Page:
Court Week [5/5]

Photo: http://www.timeslive.co.za

Our last day in court was one of our slower days. I suppose that is what happens when you wait for a story to happen.

A group of us headed to a court we thought would have a lot of cases which we could write human interest stories on. When we got there one of the lawyers told us that she was going to have a really interesting assault case, so we stuck to that court.

We got the unique opportunity to go down to the court holding cells to speak to some of the people awaiting trial. Their stories were really sad. They told us about how one had to buy the bare necessities in jail just to get by.

They pay anything between R50 and R100 for a bed or blanket. One toilet is shared between 100 men (all sharing a cell meant for about 40), a toilet which has no partition to speak of. Their toilet paper is even rationed. It was really nice getting to speak to the men in such an informal manner, getting their side of the story.

The lawyer expressed her discomfort with the fact that prisoners awaiting trial get lumped with actual murderers and rapists. Some people awaiting trail wait for months and even years for a trial date to be set, that means a lot of time is spent mixing with hardened criminals.

Postponement, after postponement came but no mention of the assault. The person who had committed the assault , Anna was sitting right by us.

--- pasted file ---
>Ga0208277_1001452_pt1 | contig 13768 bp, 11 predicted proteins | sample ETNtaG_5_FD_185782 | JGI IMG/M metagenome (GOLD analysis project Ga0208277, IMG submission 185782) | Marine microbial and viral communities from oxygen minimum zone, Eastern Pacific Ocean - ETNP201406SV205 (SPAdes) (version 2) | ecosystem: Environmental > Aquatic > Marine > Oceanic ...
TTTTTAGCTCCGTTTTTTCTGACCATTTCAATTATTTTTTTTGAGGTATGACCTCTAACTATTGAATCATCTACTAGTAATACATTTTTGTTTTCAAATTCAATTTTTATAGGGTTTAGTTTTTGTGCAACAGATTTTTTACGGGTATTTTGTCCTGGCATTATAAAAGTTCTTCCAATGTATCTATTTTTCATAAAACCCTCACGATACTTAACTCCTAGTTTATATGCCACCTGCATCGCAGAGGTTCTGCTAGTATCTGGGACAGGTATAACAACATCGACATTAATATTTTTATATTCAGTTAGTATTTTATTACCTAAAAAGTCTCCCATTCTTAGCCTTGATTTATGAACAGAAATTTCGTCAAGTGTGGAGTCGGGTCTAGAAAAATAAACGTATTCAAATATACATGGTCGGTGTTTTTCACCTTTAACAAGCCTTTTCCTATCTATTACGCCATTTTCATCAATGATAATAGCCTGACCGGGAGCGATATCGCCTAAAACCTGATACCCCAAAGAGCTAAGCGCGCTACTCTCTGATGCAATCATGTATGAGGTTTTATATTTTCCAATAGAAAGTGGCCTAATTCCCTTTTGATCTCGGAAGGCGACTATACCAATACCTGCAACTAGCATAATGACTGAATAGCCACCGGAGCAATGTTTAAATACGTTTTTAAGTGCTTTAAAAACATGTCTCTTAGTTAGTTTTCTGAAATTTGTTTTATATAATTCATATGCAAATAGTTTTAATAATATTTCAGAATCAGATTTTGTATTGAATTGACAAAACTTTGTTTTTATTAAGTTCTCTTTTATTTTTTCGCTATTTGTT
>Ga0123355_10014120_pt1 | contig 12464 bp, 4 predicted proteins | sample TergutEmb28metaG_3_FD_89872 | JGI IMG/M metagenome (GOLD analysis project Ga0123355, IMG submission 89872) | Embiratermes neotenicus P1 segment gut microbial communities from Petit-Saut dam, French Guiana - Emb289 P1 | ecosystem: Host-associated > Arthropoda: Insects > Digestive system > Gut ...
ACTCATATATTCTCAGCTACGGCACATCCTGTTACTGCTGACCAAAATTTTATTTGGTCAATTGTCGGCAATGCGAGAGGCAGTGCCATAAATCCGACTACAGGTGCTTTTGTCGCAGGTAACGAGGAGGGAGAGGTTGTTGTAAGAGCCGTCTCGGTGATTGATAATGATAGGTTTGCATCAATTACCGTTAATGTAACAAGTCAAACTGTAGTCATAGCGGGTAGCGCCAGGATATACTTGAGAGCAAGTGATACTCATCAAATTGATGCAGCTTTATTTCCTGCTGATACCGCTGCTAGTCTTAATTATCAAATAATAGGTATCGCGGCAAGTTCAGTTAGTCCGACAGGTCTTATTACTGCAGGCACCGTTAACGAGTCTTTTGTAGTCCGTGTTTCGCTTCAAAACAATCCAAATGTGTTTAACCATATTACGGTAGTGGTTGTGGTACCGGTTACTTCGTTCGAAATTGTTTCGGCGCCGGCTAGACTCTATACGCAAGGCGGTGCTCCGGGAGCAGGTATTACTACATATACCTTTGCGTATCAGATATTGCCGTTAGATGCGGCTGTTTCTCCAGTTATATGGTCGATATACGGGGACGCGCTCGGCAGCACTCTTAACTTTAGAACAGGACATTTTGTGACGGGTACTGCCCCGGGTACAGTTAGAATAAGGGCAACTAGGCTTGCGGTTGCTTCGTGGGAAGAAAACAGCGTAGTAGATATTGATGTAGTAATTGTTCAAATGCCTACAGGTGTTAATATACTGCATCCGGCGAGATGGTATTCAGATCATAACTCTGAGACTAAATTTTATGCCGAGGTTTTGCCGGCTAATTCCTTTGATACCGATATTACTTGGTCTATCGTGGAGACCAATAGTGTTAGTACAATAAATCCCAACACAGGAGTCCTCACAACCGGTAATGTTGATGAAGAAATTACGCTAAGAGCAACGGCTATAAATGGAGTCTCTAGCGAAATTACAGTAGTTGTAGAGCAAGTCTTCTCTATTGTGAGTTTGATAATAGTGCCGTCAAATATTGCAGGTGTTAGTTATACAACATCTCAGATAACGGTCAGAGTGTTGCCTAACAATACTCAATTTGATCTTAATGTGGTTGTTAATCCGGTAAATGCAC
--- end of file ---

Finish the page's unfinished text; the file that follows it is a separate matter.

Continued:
She had apparently stabbed her husband’s pregnant girlfriend with a broken beer bottle. This all transpired ko’Spotong in Newtown. We had no doubt that that would be our most interesting case. So we carried on observing with the hopes that our case would be next.

That never happened. One complication after another lead to the case being postponed. So this ended up being my last submission:

Grown man weeps for bed

Pheladi Sethusa

A prisoner’s plea for a bed fell on deaf ears yesterday in the Johannesburg Magistrates Court.

Doctor Gule (40) had tears in his eyes when he asked the court for a moment to speak after Magistrate Naseema Kahn  had postponed his case to Tuesday May 28.

A visibly upset Gule immediately piped up after the announcement. He asked to be given some money if he was being sent back to prison. “I have to pay R50 for a bed if I go back there,” said Gule.

Kahn replied, “Tax payers pay to keep ya’ll in there. You need to take that up with correctional services.” She added that living conditions were not in her jurisdiction and that he should write a letter to the people whose concern it is.

His attorney, Charlotte Snell, explained that once a case had been heard for the first time, those in custody were moved from police station holding cells to maximum security prison, Johannesburg Prison (Sun City).